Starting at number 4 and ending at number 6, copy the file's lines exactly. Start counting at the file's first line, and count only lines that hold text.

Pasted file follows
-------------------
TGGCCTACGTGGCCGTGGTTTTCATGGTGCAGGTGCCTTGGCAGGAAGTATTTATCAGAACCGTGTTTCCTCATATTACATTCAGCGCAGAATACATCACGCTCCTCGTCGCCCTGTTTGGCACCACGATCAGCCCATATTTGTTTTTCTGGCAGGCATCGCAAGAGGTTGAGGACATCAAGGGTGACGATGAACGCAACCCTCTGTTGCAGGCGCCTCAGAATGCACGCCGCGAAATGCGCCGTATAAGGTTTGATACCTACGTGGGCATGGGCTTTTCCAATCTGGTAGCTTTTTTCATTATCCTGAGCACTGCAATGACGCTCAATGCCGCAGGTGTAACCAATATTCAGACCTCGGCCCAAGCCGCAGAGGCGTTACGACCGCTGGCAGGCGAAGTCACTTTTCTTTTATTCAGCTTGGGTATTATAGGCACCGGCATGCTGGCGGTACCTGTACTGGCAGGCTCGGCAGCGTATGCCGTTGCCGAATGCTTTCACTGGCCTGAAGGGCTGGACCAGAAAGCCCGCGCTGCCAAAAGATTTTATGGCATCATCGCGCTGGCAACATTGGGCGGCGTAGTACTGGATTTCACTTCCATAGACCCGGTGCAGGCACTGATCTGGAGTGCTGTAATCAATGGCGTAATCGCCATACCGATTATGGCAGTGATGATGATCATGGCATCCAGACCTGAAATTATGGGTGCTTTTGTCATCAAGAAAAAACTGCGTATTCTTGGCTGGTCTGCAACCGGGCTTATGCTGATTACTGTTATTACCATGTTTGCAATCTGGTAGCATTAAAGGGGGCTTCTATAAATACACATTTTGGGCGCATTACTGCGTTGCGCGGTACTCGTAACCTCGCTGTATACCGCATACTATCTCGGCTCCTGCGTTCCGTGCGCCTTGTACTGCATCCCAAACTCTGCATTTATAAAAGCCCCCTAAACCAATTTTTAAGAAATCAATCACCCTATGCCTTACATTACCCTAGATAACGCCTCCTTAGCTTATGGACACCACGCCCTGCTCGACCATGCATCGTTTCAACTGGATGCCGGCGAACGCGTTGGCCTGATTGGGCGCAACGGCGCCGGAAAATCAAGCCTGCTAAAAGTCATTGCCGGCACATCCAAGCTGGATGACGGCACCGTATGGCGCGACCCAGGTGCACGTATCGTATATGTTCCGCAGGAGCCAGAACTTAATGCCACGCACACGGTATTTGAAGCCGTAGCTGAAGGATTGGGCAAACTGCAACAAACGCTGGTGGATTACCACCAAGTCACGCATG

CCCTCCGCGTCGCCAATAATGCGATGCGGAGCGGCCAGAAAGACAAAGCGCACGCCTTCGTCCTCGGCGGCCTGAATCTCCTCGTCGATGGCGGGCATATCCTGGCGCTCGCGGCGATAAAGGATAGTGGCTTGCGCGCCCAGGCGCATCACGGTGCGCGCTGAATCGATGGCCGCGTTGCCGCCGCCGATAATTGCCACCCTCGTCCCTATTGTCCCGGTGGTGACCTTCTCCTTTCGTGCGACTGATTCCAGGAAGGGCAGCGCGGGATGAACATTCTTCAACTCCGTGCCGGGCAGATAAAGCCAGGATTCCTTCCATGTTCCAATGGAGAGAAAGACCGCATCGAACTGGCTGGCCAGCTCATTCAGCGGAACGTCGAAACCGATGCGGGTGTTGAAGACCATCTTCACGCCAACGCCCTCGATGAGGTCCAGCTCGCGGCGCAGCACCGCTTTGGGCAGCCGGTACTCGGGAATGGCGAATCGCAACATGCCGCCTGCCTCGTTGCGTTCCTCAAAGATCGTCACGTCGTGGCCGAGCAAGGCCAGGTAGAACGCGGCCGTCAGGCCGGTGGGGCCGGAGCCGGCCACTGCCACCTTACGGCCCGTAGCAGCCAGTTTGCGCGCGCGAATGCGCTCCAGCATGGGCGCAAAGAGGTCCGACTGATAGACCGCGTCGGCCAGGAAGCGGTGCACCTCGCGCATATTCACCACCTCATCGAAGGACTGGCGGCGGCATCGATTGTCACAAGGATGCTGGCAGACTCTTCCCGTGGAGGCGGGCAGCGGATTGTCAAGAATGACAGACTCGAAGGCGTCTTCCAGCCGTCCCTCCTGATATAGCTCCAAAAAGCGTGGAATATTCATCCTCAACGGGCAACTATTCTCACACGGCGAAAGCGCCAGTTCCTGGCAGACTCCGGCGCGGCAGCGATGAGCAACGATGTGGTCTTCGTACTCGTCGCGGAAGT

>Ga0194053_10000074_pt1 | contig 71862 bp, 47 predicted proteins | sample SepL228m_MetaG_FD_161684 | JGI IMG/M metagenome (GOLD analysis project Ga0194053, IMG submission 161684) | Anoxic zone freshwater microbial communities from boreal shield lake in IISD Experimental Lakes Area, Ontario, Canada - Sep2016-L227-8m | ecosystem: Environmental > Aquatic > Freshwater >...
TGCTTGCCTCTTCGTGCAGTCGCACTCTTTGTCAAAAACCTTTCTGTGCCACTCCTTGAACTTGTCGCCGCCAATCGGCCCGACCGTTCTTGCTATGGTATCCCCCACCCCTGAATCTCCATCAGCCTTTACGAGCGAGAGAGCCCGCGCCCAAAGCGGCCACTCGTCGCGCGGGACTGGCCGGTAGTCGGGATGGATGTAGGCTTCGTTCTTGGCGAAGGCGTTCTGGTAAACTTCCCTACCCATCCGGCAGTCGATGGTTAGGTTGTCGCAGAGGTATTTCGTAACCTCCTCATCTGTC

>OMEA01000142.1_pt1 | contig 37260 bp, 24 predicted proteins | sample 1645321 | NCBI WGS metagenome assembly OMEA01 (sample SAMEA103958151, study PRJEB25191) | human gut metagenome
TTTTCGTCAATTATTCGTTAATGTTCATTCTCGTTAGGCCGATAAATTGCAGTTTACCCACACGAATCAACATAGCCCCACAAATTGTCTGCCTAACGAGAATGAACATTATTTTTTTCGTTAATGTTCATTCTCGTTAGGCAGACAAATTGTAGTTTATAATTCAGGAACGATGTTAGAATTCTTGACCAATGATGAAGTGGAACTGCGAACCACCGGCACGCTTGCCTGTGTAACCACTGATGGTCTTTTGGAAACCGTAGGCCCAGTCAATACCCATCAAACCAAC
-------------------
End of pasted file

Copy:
TGCTTGCCTCTTCGTGCAGTCGCACTCTTTGTCAAAAACCTTTCTGTGCCACTCCTTGAACTTGTCGCCGCCAATCGGCCCGACCGTTCTTGCTATGGTATCCCCCACCCCTGAATCTCCATCAGCCTTTACGAGCGAGAGAGCCCGCGCCCAAAGCGGCCACTCGTCGCGCGGGACTGGCCGGTAGTCGGGATGGATGTAGGCTTCGTTCTTGGCGAAGGCGTTCTGGTAAACTTCCCTACCCATCCGGCAGTCGATGGTTAGGTTGTCGCAGAGGTATTTCGTAACCTCCTCATCTGTC

>OMEA01000142.1_pt1 | contig 37260 bp, 24 predicted proteins | sample 1645321 | NCBI WGS metagenome assembly OMEA01 (sample SAMEA103958151, study PRJEB25191) | human gut metagenome
TTTTCGTCAATTATTCGTTAATGTTCATTCTCGTTAGGCCGATAAATTGCAGTTTACCCACACGAATCAACATAGCCCCACAAATTGTCTGCCTAACGAGAATGAACATTATTTTTTTCGTTAATGTTCATTCTCGTTAGGCAGACAAATTGTAGTTTATAATTCAGGAACGATGTTAGAATTCTTGACCAATGATGAAGTGGAACTGCGAACCACCGGCACGCTTGCCTGTGTAACCACTGATGGTCTTTTGGAAACCGTAGGCCCAGTCAATACCCATCAAACCAAC